Joint CS/ECE Distinguished Lecture Series in Systems and Architecture



The Virtualization of Modern Computing Resources



Mendel Rosenblum

Associate Professor of Computer Science, Stanford University



Recently there has been a convergence of the vision for future computing environments and it includes virtualization of the computing resources.  Similar to storage (SANs, NASs) and communication (VLANs, VPNs), this common vision has the applications and services running in virtual environments that are mapped by the system on to the available physical computing devices. This vision promises improved manageability, reliability, availability, and cost effectiveness.  The high level common vision, that storage, communication, and computing be virtualized, does not have an underlying common view of how to best achieve it.  In this talk I will describe some of the virtualization technologies that have been championed. I then focus on how hardware-level virtualization can achieve this vision and describe how hardware-level virtualization can be leveraged to further improve the computing environment.


Mendel Rosenblum is an Associate Professor of Computer Science at Stanford University with research interests in systems software and computer architecture. He is also the Chief Scientist of VMware Inc., a company he co-founded in 1998 to bring virtualization technology to commodity computing hardware. He has led a number of research projects including the Disco scalable virtual machine monitor, the SimOS complete machine simulation environment, and the Hive scalable operating system. Dr. Rosenblum received a BA in Math from the University of Virginia (1984) and a MS (1989) and PhD (1992) in Computer Science from University of California at Berkeley.  He is a 1992 recipient of the National Science Foundation's National Young Investigator award and a 1994 recipient of an Alfred P. Sloan Foundation Research Fellowship. He was a co-winner of the 1992 ACM Doctoral Dissertation Award for his work on log-structured file systems.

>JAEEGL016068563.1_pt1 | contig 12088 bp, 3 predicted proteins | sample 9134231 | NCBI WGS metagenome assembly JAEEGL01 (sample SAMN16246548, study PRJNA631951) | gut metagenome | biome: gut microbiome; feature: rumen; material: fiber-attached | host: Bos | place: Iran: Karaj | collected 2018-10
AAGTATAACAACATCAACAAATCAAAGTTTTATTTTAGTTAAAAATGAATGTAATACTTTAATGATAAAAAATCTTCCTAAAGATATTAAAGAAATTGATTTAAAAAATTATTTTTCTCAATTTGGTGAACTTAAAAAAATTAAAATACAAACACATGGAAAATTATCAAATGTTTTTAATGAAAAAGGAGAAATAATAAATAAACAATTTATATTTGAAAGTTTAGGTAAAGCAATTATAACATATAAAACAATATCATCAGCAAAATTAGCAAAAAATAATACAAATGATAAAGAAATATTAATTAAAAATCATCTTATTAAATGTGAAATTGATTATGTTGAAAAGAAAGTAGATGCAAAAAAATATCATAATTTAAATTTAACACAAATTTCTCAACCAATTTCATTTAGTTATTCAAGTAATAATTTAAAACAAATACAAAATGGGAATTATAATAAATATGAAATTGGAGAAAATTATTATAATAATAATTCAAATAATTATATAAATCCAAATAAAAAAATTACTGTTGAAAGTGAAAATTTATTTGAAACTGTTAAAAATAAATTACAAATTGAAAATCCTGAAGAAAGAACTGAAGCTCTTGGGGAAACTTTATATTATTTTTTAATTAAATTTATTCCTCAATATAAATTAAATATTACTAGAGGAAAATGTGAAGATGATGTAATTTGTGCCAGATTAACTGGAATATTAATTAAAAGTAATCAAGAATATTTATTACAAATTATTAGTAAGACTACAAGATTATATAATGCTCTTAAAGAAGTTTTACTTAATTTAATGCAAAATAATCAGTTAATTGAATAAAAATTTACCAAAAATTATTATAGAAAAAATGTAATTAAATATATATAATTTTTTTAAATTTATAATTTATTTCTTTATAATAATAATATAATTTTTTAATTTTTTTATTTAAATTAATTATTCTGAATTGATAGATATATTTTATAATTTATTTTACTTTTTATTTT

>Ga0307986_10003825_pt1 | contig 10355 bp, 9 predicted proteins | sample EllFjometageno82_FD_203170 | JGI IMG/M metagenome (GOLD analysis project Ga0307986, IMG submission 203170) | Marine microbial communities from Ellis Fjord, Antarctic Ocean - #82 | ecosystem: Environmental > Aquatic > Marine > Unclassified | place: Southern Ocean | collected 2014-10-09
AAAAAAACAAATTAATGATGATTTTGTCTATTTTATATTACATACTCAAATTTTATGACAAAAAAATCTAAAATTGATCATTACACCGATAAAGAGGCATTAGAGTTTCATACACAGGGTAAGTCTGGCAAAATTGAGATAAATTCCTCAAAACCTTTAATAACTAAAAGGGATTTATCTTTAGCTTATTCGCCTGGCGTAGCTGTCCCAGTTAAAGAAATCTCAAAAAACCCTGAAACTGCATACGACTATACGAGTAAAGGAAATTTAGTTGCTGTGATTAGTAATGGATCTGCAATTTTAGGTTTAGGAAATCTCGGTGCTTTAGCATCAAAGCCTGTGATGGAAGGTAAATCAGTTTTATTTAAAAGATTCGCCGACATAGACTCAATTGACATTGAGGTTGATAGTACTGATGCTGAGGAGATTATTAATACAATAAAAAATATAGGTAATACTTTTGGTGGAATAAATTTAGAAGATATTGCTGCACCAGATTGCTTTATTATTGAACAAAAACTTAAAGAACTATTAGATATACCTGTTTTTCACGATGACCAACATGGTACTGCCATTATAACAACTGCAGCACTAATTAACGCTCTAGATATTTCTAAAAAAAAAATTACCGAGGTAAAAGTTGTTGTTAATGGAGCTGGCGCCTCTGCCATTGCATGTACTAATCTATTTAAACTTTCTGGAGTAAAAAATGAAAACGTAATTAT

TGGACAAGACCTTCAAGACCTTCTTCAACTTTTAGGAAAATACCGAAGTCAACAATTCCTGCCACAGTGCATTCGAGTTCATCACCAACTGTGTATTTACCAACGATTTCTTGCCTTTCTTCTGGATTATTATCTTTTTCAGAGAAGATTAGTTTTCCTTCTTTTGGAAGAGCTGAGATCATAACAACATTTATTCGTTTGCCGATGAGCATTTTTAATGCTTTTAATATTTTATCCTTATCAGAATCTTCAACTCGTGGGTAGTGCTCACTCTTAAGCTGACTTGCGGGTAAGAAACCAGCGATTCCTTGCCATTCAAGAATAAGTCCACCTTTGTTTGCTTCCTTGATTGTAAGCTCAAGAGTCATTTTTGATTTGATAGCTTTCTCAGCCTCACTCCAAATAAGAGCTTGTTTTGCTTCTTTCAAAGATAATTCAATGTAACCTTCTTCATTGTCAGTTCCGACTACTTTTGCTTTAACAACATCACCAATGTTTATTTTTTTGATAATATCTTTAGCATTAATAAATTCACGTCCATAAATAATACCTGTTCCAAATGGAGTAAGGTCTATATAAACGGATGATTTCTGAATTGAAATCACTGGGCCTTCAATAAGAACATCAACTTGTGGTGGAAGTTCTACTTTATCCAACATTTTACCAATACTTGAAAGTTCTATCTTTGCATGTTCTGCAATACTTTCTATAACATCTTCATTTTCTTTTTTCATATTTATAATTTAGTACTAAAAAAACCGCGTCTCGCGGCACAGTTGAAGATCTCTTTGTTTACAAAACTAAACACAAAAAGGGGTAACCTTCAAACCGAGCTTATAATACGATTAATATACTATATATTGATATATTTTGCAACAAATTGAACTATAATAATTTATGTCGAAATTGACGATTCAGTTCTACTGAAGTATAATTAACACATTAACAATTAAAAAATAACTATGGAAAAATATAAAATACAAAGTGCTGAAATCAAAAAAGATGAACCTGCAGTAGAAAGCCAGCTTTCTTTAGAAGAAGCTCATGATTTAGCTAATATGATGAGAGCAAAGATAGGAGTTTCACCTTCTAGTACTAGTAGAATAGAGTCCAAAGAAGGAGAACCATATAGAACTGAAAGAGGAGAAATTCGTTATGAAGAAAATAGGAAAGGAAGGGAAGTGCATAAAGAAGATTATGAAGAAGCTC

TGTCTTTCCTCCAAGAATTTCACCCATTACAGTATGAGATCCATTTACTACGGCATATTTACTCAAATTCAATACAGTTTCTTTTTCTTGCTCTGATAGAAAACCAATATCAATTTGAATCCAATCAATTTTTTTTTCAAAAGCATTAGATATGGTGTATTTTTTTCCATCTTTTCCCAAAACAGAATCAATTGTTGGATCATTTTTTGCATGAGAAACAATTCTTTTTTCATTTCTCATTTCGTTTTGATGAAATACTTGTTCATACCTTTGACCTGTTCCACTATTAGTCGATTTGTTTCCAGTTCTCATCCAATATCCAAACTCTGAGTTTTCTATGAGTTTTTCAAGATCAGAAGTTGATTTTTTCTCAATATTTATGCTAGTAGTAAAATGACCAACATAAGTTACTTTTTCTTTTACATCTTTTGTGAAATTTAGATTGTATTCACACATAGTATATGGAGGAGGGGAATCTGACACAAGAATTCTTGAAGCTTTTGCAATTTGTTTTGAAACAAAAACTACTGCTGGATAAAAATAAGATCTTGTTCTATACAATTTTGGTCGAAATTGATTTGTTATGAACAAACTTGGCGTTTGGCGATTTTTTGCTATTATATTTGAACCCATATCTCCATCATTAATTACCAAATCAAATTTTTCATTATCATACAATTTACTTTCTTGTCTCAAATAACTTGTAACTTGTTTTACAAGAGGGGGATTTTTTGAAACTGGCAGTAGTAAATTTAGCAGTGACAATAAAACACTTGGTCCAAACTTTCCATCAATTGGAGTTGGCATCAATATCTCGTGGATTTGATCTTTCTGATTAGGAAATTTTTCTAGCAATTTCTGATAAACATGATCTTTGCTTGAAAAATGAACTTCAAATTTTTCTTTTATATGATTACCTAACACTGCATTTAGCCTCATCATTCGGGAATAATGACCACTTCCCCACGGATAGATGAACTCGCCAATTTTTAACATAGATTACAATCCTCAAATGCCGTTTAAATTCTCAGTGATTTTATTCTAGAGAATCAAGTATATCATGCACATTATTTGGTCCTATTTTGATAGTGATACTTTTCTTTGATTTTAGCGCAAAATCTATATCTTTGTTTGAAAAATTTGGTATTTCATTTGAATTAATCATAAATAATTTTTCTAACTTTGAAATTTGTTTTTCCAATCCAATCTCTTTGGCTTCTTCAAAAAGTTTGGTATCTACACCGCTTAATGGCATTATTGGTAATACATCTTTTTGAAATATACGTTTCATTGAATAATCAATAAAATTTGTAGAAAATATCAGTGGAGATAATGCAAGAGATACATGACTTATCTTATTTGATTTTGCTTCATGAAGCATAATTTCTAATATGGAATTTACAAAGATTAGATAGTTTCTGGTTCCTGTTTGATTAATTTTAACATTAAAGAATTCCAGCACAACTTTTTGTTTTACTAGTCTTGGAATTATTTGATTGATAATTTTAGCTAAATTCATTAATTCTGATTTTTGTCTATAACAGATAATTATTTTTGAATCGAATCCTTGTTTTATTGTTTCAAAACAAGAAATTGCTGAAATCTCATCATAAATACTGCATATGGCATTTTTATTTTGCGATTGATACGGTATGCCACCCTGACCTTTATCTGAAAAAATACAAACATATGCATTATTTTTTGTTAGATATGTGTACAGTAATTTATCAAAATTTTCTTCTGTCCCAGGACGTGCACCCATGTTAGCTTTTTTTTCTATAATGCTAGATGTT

Thursday, May 30, 2002 - 3pm - Tech M345

Reception to follow